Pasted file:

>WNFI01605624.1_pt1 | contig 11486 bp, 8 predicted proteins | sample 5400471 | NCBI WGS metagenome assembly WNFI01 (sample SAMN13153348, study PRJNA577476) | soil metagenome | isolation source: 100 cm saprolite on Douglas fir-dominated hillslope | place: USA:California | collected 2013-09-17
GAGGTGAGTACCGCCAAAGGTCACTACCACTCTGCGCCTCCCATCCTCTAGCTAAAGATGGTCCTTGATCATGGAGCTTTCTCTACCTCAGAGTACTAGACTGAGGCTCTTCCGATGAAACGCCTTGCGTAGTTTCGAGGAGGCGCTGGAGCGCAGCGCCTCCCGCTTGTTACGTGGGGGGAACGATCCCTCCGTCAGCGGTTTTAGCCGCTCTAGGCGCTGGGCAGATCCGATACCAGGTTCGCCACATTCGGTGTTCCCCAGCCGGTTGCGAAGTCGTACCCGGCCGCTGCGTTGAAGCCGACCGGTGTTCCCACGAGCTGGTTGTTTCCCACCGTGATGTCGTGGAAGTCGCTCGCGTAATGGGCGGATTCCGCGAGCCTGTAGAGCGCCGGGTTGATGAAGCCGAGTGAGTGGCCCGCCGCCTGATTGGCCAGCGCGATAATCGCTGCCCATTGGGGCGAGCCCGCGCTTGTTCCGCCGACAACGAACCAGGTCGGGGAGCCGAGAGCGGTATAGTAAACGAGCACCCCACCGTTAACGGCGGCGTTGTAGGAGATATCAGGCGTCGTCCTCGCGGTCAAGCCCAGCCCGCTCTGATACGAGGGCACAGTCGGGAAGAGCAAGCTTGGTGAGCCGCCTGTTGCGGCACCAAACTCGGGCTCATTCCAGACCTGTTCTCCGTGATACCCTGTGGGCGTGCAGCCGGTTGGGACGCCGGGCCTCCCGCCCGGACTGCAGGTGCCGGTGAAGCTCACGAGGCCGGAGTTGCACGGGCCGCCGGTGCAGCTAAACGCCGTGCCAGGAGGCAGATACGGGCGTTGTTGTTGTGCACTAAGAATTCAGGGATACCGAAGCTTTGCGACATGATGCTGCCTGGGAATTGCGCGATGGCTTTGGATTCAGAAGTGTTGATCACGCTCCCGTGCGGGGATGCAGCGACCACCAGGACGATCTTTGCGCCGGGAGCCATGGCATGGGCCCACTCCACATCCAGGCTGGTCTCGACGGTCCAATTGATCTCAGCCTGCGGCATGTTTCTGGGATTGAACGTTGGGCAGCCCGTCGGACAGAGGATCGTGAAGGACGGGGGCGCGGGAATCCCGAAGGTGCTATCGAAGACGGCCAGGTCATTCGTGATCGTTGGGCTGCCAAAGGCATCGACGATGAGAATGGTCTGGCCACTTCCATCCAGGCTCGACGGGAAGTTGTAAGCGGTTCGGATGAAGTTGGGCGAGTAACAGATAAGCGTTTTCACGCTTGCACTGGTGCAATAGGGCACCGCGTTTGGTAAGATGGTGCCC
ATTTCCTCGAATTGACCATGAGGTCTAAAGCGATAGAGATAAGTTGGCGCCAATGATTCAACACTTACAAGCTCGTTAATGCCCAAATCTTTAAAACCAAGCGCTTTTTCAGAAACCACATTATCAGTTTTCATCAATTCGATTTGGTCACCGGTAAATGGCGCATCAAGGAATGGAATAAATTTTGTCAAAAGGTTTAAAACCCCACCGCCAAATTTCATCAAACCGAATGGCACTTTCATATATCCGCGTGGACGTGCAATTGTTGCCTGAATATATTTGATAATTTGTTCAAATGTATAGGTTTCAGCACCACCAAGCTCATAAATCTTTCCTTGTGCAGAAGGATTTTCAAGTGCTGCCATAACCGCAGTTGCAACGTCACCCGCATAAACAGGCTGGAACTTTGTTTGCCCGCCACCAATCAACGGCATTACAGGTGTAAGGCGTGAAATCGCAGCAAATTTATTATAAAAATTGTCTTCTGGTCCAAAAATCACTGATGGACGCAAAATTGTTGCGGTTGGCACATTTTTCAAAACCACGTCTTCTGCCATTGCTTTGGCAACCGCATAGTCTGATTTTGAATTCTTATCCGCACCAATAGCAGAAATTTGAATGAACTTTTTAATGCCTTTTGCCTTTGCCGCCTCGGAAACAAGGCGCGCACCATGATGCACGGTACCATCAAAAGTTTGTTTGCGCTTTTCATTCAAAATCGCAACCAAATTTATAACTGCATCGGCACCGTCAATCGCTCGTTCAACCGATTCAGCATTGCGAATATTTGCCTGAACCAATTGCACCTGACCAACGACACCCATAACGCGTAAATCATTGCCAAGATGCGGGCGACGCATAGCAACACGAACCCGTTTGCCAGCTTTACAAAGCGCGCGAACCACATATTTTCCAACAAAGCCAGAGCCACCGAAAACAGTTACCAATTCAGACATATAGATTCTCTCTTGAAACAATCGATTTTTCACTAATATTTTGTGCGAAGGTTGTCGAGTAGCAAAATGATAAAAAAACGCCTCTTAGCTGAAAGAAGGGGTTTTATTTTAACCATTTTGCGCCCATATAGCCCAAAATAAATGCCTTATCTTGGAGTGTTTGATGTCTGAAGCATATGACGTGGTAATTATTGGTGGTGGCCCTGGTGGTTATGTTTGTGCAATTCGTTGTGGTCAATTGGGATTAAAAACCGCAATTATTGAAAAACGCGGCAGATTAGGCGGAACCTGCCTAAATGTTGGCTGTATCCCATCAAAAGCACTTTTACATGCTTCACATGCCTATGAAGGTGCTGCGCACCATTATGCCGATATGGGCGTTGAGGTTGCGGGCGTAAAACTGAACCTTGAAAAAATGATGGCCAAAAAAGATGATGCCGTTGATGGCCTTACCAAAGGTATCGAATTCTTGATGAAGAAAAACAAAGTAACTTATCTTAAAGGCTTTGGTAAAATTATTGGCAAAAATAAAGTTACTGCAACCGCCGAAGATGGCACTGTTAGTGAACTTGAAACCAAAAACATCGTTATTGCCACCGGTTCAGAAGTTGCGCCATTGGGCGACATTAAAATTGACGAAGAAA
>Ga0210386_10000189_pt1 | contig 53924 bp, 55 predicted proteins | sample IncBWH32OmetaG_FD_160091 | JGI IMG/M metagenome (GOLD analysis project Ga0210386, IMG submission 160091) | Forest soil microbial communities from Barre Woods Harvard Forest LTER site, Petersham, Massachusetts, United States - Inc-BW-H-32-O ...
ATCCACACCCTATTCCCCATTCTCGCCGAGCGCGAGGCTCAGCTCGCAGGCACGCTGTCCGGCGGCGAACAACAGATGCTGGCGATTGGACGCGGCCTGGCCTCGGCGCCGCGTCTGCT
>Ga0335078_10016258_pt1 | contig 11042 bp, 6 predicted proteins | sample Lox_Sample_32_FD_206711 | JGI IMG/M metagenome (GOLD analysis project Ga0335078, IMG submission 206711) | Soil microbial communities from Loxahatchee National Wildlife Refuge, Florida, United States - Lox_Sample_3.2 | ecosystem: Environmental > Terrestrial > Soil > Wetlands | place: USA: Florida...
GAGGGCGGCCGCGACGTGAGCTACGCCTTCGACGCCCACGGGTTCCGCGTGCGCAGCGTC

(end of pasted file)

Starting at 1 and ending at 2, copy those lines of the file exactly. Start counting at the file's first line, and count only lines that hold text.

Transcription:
>WNFI01605624.1_pt1 | contig 11486 bp, 8 predicted proteins | sample 5400471 | NCBI WGS metagenome assembly WNFI01 (sample SAMN13153348, study PRJNA577476) | soil metagenome | isolation source: 100 cm saprolite on Douglas fir-dominated hillslope | place: USA:California | collected 2013-09-17
GAGGTGAGTACCGCCAAAGGTCACTACCACTCTGCGCCTCCCATCCTCTAGCTAAAGATGGTCCTTGATCATGGAGCTTTCTCTACCTCAGAGTACTAGACTGAGGCTCTTCCGATGAAACGCCTTGCGTAGTTTCGAGGAGGCGCTGGAGCGCAGCGCCTCCCGCTTGTTACGTGGGGGGAACGATCCCTCCGTCAGCGGTTTTAGCCGCTCTAGGCGCTGGGCAGATCCGATACCAGGTTCGCCACATTCGGTGTTCCCCAGCCGGTTGCGAAGTCGTACCCGGCCGCTGCGTTGAAGCCGACCGGTGTTCCCACGAGCTGGTTGTTTCCCACCGTGATGTCGTGGAAGTCGCTCGCGTAATGGGCGGATTCCGCGAGCCTGTAGAGCGCCGGGTTGATGAAGCCGAGTGAGTGGCCCGCCGCCTGATTGGCCAGCGCGATAATCGCTGCCCATTGGGGCGAGCCCGCGCTTGTTCCGCCGACAACGAACCAGGTCGGGGAGCCGAGAGCGGTATAGTAAACGAGCACCCCACCGTTAACGGCGGCGTTGTAGGAGATATCAGGCGTCGTCCTCGCGGTCAAGCCCAGCCCGCTCTGATACGAGGGCACAGTCGGGAAGAGCAAGCTTGGTGAGCCGCCTGTTGCGGCACCAAACTCGGGCTCATTCCAGACCTGTTCTCCGTGATACCCTGTGGGCGTGCAGCCGGTTGGGACGCCGGGCCTCCCGCCCGGACTGCAGGTGCCGGTGAAGCTCACGAGGCCGGAGTTGCACGGGCCGCCGGTGCAGCTAAACGCCGTGCCAGGAGGCAGATACGGGCGTTGTTGTTGTGCACTAAGAATTCAGGGATACCGAAGCTTTGCGACATGATGCTGCCTGGGAATTGCGCGATGGCTTTGGATTCAGAAGTGTTGATCACGCTCCCGTGCGGGGATGCAGCGACCACCAGGACGATCTTTGCGCCGGGAGCCATGGCATGGGCCCACTCCACATCCAGGCTGGTCTCGACGGTCCAATTGATCTCAGCCTGCGGCATGTTTCTGGGATTGAACGTTGGGCAGCCCGTCGGACAGAGGATCGTGAAGGACGGGGGCGCGGGAATCCCGAAGGTGCTATCGAAGACGGCCAGGTCATTCGTGATCGTTGGGCTGCCAAAGGCATCGACGATGAGAATGGTCTGGCCACTTCCATCCAGGCTCGACGGGAAGTTGTAAGCGGTTCGGATGAAGTTGGGCGAGTAACAGATAAGCGTTTTCACGCTTGCACTGGTGCAATAGGGCACCGCGTTTGGTAAGATGGTGCCC